Minimally, the film is never anything less than distinctive: the candy-colored kitsch style that dominates it wasn't really picked up by anyone after Burton jumped feet-first into his more characteristic Expressionist mode with Beetlejuice, and so it still looks as pointedly original as would have been the case a quarter-century ago, with the caveat that the '80s-ness of it all has gotten extraordinarily pronounced as the years go by, and so we could never go so far as to call it "fresh". Its charms, in whatever measure they exist, remain potent still, and while it's a small classic at best, and that largely with the aid of nostalgia, it's got a mountain of personality, which more than justifies it in the face of whatever shortcomings dog it.

3 comments:

Jeremy said...

Funny that you'd do THIS movie, because today is in fact Paul Reuben's 60th birthday!

Allari Ruiz said...

Large Marge sent me! On of those 80s films that scarred many a childhood! By the way, have you considered reviewing the 1977 animated version of The Mouse and his Child along the Brave Little Toaster? growing up with those two films made me consider the Toy Story trilogy as a toothless pretender.

The Caustic Ignostic said...

Burton's tonal and aesthetic sensibilities are important to the film, as is Elfman's score. (The sheer bombast of that booming orchestra during the breakfast-making scene, and the changes to the playful clarinet line--that's just pure bliss.)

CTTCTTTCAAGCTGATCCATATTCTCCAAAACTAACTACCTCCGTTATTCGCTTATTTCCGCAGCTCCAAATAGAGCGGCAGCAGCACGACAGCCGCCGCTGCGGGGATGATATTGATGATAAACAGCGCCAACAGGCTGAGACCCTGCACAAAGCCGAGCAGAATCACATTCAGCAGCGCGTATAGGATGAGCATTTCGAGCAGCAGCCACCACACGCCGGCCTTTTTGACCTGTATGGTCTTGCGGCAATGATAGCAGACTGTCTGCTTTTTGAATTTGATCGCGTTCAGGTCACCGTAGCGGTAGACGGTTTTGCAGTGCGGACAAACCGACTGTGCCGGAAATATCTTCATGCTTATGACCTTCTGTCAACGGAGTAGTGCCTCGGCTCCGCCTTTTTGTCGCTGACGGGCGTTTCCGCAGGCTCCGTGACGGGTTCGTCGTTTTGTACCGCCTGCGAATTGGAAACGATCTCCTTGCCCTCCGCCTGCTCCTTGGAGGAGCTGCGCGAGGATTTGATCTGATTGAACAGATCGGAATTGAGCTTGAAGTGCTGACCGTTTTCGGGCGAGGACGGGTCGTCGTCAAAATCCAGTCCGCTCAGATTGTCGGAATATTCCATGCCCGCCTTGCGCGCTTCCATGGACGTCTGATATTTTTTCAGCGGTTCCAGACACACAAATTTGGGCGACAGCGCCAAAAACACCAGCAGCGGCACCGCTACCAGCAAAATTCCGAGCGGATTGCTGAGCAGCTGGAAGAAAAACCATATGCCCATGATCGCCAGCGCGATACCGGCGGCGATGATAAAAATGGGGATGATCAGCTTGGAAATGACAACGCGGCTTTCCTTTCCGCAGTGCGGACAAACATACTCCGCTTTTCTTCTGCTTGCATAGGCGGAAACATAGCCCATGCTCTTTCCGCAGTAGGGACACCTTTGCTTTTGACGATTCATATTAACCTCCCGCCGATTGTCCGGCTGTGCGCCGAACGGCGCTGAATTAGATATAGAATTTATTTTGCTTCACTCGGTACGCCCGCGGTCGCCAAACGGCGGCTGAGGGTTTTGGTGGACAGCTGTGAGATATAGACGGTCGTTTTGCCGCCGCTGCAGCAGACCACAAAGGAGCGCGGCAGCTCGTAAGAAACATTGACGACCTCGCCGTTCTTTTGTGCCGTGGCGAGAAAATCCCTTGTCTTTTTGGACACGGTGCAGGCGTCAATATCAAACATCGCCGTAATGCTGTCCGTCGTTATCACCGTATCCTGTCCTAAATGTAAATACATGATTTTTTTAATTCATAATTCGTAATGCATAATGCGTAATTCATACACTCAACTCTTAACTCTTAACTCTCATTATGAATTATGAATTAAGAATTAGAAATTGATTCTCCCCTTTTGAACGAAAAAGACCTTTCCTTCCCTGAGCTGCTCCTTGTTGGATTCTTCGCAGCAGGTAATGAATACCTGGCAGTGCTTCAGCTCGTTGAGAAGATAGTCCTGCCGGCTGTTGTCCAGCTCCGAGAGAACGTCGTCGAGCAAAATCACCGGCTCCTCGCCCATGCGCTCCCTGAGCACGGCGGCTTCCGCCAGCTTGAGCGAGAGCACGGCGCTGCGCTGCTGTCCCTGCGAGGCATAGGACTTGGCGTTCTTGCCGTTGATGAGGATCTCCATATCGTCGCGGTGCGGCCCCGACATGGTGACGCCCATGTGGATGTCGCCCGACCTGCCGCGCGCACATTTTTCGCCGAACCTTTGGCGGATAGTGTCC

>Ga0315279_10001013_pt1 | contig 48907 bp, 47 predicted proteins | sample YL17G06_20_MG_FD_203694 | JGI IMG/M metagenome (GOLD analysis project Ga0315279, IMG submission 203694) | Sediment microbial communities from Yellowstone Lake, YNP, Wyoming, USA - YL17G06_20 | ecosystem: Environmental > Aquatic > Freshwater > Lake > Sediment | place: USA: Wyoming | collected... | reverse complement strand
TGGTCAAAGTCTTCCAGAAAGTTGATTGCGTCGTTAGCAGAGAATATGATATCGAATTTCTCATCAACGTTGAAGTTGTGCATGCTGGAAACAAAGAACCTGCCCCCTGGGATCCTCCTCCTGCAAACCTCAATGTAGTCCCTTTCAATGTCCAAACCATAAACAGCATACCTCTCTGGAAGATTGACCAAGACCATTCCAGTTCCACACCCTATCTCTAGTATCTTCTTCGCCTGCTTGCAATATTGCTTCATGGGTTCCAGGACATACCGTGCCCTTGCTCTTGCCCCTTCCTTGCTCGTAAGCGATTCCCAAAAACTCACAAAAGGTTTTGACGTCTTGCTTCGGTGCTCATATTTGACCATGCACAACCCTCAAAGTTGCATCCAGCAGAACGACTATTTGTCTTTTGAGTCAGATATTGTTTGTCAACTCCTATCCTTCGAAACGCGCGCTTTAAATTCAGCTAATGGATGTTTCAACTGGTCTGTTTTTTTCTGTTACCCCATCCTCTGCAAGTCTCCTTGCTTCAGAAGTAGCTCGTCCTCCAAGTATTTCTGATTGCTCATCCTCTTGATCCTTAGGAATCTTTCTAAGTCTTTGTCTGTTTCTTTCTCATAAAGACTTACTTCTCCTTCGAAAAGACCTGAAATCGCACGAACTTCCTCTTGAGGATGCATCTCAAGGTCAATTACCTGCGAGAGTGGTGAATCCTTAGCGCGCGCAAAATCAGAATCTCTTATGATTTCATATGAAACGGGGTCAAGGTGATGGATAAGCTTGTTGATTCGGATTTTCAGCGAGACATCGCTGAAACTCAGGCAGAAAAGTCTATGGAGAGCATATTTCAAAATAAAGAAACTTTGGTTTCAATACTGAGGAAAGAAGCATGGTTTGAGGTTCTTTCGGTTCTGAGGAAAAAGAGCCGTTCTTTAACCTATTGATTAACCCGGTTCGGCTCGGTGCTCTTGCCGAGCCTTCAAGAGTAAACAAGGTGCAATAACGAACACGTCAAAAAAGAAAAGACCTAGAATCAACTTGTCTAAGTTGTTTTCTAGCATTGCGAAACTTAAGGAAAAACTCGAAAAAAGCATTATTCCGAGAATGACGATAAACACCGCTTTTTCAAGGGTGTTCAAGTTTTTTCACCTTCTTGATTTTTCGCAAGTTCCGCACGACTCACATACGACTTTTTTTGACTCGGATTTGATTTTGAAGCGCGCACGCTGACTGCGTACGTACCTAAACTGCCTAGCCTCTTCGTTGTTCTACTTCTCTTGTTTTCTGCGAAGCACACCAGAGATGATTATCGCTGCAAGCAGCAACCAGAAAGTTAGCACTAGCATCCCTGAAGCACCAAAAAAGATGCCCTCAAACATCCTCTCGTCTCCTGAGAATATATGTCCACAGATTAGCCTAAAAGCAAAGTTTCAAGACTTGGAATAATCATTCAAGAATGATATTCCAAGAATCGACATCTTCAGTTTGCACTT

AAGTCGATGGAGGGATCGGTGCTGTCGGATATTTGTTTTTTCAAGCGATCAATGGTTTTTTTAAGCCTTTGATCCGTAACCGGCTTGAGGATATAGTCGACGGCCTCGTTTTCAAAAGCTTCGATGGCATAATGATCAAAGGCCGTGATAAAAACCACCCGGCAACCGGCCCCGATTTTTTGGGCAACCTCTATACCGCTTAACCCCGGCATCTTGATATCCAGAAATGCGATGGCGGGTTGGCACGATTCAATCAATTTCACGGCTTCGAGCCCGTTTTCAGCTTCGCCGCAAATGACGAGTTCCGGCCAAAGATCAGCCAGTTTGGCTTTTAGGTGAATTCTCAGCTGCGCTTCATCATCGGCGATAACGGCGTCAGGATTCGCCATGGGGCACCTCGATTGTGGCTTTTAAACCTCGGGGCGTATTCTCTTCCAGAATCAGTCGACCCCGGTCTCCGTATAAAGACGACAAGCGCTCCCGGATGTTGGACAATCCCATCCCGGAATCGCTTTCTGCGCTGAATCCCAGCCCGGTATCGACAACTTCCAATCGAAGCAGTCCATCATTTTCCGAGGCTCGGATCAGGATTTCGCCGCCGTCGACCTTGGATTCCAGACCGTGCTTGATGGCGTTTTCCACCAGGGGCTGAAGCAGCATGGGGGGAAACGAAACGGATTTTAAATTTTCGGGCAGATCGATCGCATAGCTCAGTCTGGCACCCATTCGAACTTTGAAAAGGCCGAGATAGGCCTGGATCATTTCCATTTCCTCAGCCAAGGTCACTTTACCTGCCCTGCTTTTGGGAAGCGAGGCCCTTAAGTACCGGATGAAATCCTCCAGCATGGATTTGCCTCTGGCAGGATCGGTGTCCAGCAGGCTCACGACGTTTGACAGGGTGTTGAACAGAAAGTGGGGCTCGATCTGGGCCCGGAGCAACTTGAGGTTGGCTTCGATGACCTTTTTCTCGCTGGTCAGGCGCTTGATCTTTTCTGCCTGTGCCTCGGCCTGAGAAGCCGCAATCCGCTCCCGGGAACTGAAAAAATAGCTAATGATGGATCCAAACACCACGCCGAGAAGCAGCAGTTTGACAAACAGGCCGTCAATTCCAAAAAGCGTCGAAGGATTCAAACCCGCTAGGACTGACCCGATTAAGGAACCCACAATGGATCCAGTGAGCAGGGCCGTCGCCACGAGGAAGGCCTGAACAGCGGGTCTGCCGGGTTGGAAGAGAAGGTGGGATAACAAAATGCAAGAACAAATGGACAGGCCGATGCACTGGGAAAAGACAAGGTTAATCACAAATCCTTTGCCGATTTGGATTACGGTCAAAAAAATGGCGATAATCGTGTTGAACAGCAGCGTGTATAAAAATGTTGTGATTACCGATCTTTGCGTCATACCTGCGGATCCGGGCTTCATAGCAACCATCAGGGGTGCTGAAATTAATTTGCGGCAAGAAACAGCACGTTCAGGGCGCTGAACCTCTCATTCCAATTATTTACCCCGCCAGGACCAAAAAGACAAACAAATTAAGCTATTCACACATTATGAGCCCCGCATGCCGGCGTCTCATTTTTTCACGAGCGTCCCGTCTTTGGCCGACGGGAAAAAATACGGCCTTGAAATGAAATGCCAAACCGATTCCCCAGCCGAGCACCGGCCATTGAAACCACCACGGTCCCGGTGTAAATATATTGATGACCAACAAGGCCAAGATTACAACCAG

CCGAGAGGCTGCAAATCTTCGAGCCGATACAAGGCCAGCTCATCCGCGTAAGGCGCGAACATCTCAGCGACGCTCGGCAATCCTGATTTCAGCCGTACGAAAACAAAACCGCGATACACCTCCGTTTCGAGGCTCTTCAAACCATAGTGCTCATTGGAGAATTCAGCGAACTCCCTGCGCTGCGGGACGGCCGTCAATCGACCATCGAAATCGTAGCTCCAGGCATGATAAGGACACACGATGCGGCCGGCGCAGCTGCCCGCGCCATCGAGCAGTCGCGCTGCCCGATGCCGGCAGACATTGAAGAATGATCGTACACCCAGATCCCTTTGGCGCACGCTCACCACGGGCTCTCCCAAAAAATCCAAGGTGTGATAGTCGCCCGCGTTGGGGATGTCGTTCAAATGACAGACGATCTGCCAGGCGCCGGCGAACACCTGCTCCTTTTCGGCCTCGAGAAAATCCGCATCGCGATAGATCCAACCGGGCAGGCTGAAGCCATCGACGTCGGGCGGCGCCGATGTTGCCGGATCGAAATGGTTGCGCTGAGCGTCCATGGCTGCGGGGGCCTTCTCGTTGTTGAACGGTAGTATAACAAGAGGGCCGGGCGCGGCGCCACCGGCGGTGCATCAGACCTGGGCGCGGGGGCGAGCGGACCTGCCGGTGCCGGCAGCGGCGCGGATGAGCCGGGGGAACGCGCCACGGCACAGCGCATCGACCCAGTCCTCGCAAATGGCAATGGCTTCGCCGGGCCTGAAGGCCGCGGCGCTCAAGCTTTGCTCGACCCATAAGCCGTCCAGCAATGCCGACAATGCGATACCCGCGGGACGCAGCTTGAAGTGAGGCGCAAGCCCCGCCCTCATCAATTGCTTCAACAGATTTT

Yet I keep coming back to Reubens' performance and that dynamite script, and how they just come together perfectly. As Tim observes, the story is really just a sequence of set pieces strung together with a eight-year-old's logic. But, man, that dialog! There's a reason that the film is so quotable, and I don't think it has overly much to do with nostalgia. There's something almost anarchic about it, where you never know what's going to come out of anyone's mouth, least of all Pee-Wee. It reminds me a little bit of Adult Swim's more surrealist shows, like Aqua Teen and Sealab, but without the cynicism and NC-17 free-for-all quality. And Reubens, FSM bless him, sells every every strange utterance and shrieking non-sequitur and dry gag. ("Yeah, I'm alone. And I'm rolling this big donut...") Even his facial expressions are a scream, and like the best physical comedic performances, they've aged remarkably well. They're not subtle, but there's something about them. Watching Pee-Wee's over-the-top, excruciating boredom during the Alamo tour leaves me in stitches every single goddamn time. How many road comedies have the stones to grind everything to a halt just as the MacGuffin is on the verge of being found, just to prolong the protagonist's and the audience's agony. Genius.